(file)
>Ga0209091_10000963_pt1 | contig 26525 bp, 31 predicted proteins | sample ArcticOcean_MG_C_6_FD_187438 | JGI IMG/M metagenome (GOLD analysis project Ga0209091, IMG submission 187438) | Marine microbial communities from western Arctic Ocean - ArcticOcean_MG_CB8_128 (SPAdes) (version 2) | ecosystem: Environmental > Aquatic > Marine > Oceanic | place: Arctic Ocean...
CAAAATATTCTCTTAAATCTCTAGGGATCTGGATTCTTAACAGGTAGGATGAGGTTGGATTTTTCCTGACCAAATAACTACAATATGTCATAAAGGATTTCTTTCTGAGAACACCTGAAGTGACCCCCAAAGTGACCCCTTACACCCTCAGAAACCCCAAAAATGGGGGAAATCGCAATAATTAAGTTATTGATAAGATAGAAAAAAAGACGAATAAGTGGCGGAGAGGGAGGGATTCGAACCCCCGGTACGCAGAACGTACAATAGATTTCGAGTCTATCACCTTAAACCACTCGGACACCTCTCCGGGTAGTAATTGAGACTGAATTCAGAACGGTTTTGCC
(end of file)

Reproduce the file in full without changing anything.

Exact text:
>Ga0209091_10000963_pt1 | contig 26525 bp, 31 predicted proteins | sample ArcticOcean_MG_C_6_FD_187438 | JGI IMG/M metagenome (GOLD analysis project Ga0209091, IMG submission 187438) | Marine microbial communities from western Arctic Ocean - ArcticOcean_MG_CB8_128 (SPAdes) (version 2) | ecosystem: Environmental > Aquatic > Marine > Oceanic | place: Arctic Ocean...
CAAAATATTCTCTTAAATCTCTAGGGATCTGGATTCTTAACAGGTAGGATGAGGTTGGATTTTTCCTGACCAAATAACTACAATATGTCATAAAGGATTTCTTTCTGAGAACACCTGAAGTGACCCCCAAAGTGACCCCTTACACCCTCAGAAACCCCAAAAATGGGGGAAATCGCAATAATTAAGTTATTGATAAGATAGAAAAAAAGACGAATAAGTGGCGGAGAGGGAGGGATTCGAACCCCCGGTACGCAGAACGTACAATAGATTTCGAGTCTATCACCTTAAACCACTCGGACACCTCTCCGGGTAGTAATTGAGACTGAATTCAGAACGGTTTTGCC